Our clearly well- planned instructor instituted a practice of having us present a current event to the class once a week. We had to locate an article from the newspaper, read it aloud to our classmates and offer our own commentary on the piece. That year Walt Disney died. I remember presenting an article all about his life and his passing. Now, being a Southern California kid, I felt this was indeed devastating news. After my reading, we engaged in a whole class discussion about the famed innovator who was a mover and shaker. Mr. White then had everyone write down their feelings they wanted to express about Mr. Disney, since so many children exhibited sorrow and even shed some tears. It was the prevalent “buzz” all that week, and as we purged our feelings onto paper, we all had more than enough knowledge to expound on the subject. I recall this experience as very emotional. I think it also kick-started my love of reading about people contributing greatly to our world- artists, botanists, musicians, scientists, architects, inventors, etc. To this day, biographies are my first choice in reading.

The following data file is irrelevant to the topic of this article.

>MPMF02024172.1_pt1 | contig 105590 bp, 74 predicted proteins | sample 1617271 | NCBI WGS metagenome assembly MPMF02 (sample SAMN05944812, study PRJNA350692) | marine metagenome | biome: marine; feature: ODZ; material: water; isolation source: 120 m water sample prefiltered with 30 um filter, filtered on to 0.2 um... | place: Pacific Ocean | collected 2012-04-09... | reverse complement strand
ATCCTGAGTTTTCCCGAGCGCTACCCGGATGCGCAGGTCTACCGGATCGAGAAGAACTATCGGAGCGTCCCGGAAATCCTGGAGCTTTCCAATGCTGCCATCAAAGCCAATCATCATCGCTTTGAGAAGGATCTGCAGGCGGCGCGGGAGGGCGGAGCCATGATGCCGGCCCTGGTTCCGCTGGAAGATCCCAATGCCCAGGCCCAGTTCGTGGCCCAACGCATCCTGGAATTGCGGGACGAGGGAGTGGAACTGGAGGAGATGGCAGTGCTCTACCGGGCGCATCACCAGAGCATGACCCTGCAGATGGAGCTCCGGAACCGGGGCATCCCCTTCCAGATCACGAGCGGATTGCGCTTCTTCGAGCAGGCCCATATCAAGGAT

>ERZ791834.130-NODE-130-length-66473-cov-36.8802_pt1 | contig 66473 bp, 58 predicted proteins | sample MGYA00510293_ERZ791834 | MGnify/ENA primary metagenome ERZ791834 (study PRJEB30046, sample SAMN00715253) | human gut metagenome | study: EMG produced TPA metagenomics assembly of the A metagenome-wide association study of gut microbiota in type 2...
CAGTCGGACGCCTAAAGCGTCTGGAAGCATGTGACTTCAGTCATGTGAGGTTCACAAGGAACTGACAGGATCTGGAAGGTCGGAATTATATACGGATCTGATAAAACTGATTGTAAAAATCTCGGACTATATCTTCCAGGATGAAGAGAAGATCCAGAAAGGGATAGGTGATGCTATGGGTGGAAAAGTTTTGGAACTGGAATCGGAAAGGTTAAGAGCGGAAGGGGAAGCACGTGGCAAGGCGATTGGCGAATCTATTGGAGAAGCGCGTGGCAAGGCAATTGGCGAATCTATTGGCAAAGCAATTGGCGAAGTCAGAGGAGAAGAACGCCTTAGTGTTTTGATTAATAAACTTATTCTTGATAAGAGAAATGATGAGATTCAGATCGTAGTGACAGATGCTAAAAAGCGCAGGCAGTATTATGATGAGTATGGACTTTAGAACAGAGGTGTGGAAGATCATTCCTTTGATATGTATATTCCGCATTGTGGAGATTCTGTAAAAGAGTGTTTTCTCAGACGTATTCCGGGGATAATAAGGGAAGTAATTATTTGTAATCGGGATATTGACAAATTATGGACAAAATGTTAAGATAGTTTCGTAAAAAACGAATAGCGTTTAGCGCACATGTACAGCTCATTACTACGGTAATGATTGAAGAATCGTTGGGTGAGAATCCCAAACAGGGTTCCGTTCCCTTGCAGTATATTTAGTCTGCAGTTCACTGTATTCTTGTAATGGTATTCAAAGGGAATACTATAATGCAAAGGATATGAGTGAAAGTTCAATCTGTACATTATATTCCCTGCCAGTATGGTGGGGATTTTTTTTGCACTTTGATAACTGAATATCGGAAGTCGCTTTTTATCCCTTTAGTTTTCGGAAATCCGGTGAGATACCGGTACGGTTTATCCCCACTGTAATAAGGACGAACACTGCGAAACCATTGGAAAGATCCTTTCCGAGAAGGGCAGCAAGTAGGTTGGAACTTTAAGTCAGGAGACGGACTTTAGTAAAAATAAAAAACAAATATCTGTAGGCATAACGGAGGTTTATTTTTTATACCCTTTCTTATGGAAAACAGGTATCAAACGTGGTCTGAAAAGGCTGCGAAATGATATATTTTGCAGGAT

Not only under the excellence of this educator did my reading flourish, from the story of Luther Burbank to the tantalizing short mysteries of Alfred Hitchcock, but so did my writing. Mr. Wonderful seems to be the first teacher who really took notice of my zest to write. I hold a happy memory of Mr. White replacing his afternoon read-aloud to the class, with his surprising request for me to come to the front of the room, take his honorable seat on the stool behind his overhead projector, and read something he thought was worth listening to. Perplexed, I looked up at him with an “Okay….uh…sure!” He handed me my own story I had written called “The Buccaneer”. You see, being somewhat of a tomboy, I had a robust interest in the adventurous escapades of pirates. I must say, Hollywood helped a great deal in that department, too. (I’m certain some of my story development must have been infiltrated by a few details from several pirate themed movies I had seen on television). it was a privilege to write, then read one’s own ideas. He could not have done anything more special if he had handed me a golden pen. His blanket approval of my writing beyond the letter grade, was a magical gift that served me for life.